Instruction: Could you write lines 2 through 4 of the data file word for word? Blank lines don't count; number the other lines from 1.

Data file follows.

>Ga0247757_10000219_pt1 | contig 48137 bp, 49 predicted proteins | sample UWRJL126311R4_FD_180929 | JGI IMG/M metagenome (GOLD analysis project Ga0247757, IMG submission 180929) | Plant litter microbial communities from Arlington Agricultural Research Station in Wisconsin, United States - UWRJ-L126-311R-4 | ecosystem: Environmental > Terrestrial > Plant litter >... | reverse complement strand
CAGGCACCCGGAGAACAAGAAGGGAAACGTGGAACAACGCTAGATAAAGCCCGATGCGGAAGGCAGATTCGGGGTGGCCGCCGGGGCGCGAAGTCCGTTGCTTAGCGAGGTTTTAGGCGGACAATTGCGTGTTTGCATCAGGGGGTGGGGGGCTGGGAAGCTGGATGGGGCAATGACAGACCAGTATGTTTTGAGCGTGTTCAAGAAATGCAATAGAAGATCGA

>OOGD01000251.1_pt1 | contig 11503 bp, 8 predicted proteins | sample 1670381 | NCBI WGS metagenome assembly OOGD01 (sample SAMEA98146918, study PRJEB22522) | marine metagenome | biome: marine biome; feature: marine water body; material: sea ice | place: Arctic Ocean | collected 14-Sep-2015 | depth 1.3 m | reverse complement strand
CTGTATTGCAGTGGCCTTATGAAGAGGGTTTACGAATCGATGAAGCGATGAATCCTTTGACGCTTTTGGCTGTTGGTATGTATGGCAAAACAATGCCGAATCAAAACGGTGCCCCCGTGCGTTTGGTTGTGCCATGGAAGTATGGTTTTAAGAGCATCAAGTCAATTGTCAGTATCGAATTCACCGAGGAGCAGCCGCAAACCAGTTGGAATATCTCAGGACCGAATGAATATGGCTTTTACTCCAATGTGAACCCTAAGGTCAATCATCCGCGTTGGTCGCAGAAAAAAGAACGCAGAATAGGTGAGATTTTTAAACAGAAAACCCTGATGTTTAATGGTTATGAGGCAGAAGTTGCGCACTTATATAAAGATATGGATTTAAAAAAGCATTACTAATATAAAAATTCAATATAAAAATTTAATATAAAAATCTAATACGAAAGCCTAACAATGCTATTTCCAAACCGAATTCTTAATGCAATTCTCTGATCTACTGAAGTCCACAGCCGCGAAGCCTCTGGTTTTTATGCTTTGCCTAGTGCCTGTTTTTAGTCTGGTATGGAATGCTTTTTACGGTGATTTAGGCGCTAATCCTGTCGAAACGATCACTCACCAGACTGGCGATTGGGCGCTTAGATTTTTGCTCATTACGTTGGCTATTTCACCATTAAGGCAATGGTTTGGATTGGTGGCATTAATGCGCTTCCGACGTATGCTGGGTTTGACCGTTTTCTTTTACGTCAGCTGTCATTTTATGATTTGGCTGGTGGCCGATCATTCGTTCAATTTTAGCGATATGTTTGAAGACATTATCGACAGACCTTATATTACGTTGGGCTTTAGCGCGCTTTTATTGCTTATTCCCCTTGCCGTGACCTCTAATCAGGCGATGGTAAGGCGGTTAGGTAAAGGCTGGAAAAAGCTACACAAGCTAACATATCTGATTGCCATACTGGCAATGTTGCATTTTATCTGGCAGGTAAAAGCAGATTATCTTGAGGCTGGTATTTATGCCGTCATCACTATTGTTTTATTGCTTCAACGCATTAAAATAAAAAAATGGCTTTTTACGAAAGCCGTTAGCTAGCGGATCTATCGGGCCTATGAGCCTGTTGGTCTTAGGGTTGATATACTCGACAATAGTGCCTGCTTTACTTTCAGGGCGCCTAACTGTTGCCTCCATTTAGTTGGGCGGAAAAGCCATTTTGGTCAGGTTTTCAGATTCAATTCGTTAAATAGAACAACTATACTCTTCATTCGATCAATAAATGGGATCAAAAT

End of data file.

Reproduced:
CAGGCACCCGGAGAACAAGAAGGGAAACGTGGAACAACGCTAGATAAAGCCCGATGCGGAAGGCAGATTCGGGGTGGCCGCCGGGGCGCGAAGTCCGTTGCTTAGCGAGGTTTTAGGCGGACAATTGCGTGTTTGCATCAGGGGGTGGGGGGCTGGGAAGCTGGATGGGGCAATGACAGACCAGTATGTTTTGAGCGTGTTCAAGAAATGCAATAGAAGATCGA

>OOGD01000251.1_pt1 | contig 11503 bp, 8 predicted proteins | sample 1670381 | NCBI WGS metagenome assembly OOGD01 (sample SAMEA98146918, study PRJEB22522) | marine metagenome | biome: marine biome; feature: marine water body; material: sea ice | place: Arctic Ocean | collected 14-Sep-2015 | depth 1.3 m | reverse complement strand
CTGTATTGCAGTGGCCTTATGAAGAGGGTTTACGAATCGATGAAGCGATGAATCCTTTGACGCTTTTGGCTGTTGGTATGTATGGCAAAACAATGCCGAATCAAAACGGTGCCCCCGTGCGTTTGGTTGTGCCATGGAAGTATGGTTTTAAGAGCATCAAGTCAATTGTCAGTATCGAATTCACCGAGGAGCAGCCGCAAACCAGTTGGAATATCTCAGGACCGAATGAATATGGCTTTTACTCCAATGTGAACCCTAAGGTCAATCATCCGCGTTGGTCGCAGAAAAAAGAACGCAGAATAGGTGAGATTTTTAAACAGAAAACCCTGATGTTTAATGGTTATGAGGCAGAAGTTGCGCACTTATATAAAGATATGGATTTAAAAAAGCATTACTAATATAAAAATTCAATATAAAAATTTAATATAAAAATCTAATACGAAAGCCTAACAATGCTATTTCCAAACCGAATTCTTAATGCAATTCTCTGATCTACTGAAGTCCACAGCCGCGAAGCCTCTGGTTTTTATGCTTTGCCTAGTGCCTGTTTTTAGTCTGGTATGGAATGCTTTTTACGGTGATTTAGGCGCTAATCCTGTCGAAACGATCACTCACCAGACTGGCGATTGGGCGCTTAGATTTTTGCTCATTACGTTGGCTATTTCACCATTAAGGCAATGGTTTGGATTGGTGGCATTAATGCGCTTCCGACGTATGCTGGGTTTGACCGTTTTCTTTTACGTCAGCTGTCATTTTATGATTTGGCTGGTGGCCGATCATTCGTTCAATTTTAGCGATATGTTTGAAGACATTATCGACAGACCTTATATTACGTTGGGCTTTAGCGCGCTTTTATTGCTTATTCCCCTTGCCGTGACCTCTAATCAGGCGATGGTAAGGCGGTTAGGTAAAGGCTGGAAAAAGCTACACAAGCTAACATATCTGATTGCCATACTGGCAATGTTGCATTTTATCTGGCAGGTAAAAGCAGATTATCTTGAGGCTGGTATTTATGCCGTCATCACTATTGTTTTATTGCTTCAACGCATTAAAATAAAAAAATGGCTTTTTACGAAAGCCGTTAGCTAGCGGATCTATCGGGCCTATGAGCCTGTTGGTCTTAGGGTTGATATACTCGACAATAGTGCCTGCTTTACTTTCAGGGCGCCTAACTGTTGCCTCCATTTAGTTGGGCGGAAAAGCCATTTTGGTCAGGTTTTCAGATTCAATTCGTTAAATAGAACAACTATACTCTTCATTCGATCAATAAATGGGATCAAAAT